Who says you can’t be pretty and smart at the same time? More and more beauty brands are turning to digital tools like artificial intelligence (AI) and augmented reality (AR) to smarten up the customer experience, both in-store and online.
French beauty brand L’Occitane en Provence is the latest to roll out new AI-powered digital experiences, but it’s far from alone. Saks Fifth Avenue, L’Oréal and NARS Cosmetics are other examples of major retailers that have recently introduced digital experiences to transform their cosmetics business.
The Omni Usage Index by PYMNTS and Worldpay (formerly Vantiv) shows that successful omnichannel health and beauty retailers do five key things for their customers: Know Me, Value Me, Have What I Want, Solve My Problems and Make It Easy For Me.
Digital tools and experiences like the latest from L’Occitane, L’Oréal, Saks and NARS will have to meet those needs in order to deliver the advantages that these brands are hoping to see. Here’s what each company is doing and how it serves consumers’ needs.
L’Occitane en Provence
Leveraging the personalization platform Qubit, L’Occitane on Wednesday, June 27, announced its discovery solution Quit Pro, which analyzes behavioral and intent data to deliver personalized campaigns – creating an online experience that’s more similar to what the brand offers in stores.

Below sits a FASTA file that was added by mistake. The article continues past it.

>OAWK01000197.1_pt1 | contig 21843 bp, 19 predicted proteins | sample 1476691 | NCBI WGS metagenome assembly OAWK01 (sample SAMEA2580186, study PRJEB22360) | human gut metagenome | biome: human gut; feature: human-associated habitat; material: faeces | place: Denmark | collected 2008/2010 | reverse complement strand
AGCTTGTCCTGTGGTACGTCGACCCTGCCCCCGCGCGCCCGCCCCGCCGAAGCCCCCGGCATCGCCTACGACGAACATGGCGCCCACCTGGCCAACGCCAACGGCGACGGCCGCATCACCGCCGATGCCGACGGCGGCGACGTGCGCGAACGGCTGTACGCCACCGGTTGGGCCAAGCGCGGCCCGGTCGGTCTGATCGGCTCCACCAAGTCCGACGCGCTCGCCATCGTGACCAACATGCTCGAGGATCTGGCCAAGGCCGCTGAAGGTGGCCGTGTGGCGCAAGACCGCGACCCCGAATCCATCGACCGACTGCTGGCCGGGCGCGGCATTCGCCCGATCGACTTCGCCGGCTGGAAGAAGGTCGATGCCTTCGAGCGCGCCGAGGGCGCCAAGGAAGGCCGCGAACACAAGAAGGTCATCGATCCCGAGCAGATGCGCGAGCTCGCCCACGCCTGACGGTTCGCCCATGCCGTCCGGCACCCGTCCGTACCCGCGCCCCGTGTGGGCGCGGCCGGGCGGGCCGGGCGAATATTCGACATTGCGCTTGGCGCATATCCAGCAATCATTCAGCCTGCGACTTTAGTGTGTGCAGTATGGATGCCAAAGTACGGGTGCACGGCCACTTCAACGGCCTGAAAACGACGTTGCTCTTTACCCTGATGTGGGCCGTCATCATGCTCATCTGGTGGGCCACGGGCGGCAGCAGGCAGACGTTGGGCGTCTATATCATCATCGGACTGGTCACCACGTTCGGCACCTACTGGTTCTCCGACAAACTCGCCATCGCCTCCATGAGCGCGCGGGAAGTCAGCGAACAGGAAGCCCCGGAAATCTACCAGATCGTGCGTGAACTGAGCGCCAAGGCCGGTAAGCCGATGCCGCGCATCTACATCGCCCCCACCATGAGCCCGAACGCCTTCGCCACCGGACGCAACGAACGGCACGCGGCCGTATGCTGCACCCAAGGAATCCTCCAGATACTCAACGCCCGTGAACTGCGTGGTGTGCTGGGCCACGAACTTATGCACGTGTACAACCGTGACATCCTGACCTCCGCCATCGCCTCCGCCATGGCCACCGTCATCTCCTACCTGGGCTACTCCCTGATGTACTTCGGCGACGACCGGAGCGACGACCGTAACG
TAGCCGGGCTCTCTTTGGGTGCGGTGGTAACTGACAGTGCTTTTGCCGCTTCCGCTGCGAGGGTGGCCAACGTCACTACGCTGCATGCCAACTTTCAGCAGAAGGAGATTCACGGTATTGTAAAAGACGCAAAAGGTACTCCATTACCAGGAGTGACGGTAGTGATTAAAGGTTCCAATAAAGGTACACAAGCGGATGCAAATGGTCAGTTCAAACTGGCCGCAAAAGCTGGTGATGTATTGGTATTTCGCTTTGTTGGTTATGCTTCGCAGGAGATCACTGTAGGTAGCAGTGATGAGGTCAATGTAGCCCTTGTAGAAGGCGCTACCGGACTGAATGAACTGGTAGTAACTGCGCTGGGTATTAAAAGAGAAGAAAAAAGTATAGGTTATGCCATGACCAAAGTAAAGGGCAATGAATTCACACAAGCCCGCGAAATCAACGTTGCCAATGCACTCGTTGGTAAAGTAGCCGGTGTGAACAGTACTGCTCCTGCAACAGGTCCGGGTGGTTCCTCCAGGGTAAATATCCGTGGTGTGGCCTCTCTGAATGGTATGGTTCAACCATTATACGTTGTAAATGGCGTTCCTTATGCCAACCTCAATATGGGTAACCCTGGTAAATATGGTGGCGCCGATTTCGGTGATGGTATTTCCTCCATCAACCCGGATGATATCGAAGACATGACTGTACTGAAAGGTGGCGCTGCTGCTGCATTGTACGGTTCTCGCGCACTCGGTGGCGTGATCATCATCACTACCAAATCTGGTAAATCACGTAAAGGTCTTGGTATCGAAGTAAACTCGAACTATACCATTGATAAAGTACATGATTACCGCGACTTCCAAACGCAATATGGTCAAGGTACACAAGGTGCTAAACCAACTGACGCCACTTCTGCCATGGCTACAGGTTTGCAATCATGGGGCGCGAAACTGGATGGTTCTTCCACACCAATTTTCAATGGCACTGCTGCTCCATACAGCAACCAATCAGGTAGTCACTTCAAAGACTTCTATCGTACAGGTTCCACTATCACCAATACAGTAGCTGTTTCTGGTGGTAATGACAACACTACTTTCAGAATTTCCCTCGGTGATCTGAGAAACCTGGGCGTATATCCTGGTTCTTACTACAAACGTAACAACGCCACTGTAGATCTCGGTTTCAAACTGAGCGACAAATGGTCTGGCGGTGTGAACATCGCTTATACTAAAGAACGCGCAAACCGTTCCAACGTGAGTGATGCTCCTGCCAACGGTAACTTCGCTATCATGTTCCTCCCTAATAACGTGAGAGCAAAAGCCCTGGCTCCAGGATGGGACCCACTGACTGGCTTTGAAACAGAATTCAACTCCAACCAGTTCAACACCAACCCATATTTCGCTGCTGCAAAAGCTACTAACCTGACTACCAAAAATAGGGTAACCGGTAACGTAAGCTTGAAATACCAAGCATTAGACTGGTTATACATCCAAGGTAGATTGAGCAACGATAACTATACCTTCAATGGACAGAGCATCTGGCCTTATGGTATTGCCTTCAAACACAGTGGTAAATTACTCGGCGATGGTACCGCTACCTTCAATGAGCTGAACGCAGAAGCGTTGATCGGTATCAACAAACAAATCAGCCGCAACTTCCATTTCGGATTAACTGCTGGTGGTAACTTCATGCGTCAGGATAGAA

“Social proof” is a technique that informs shoppers about how other shoppers like them behaved in their shopping journeys: “People who bought this item also liked…”
Another technique changes the products a user sees in real time, based on the user’s behavior. L’Occitane is leveraging Qubit Aura to provide this smart function on its website, and Chain Store Age reports that the strategy has translated into a 159 percent uptick in U.K. mobile conversion rates.
Finally, automating customer behavior and intent analysis is helping the retailer reach larger populations with greater precision, scaling its personalized approach faster than would otherwise be possible.
How do these techniques line up with consumer demands in the cosmetics category? L’Occitane’s latest developments support the “Know Me” and “Value Me” categories by providing a highly personalized and targeted experience. “Value Me,” in particular, is all about generating engagement and loyalty to make the brand stickier with shoppers, which is exactly the focus of Quit Pro.
Saks Fifth Avenue
At its flagship store in Manhattan, Saks Fifth Avenue is migrating cosmetics to the second floor to create a more intentional beauty experience. Customers can get their nails or brows done, receive a facial in a private treatment room, or participate in facial exercise sessions.
The tech aspect is the advent of new “magic mirrors” that enable customers to try on products virtually. Shoppers can have their favorite looks captured and emailed to their inbox, or they can even experience an actual makeover with a brand artist – all through the mirror.
Like the wildly successful AR mobile app by Sephora, the magic mirrors at Saks enable customers to try on a much wider array of products, including colors and styles they may normally consider too bold.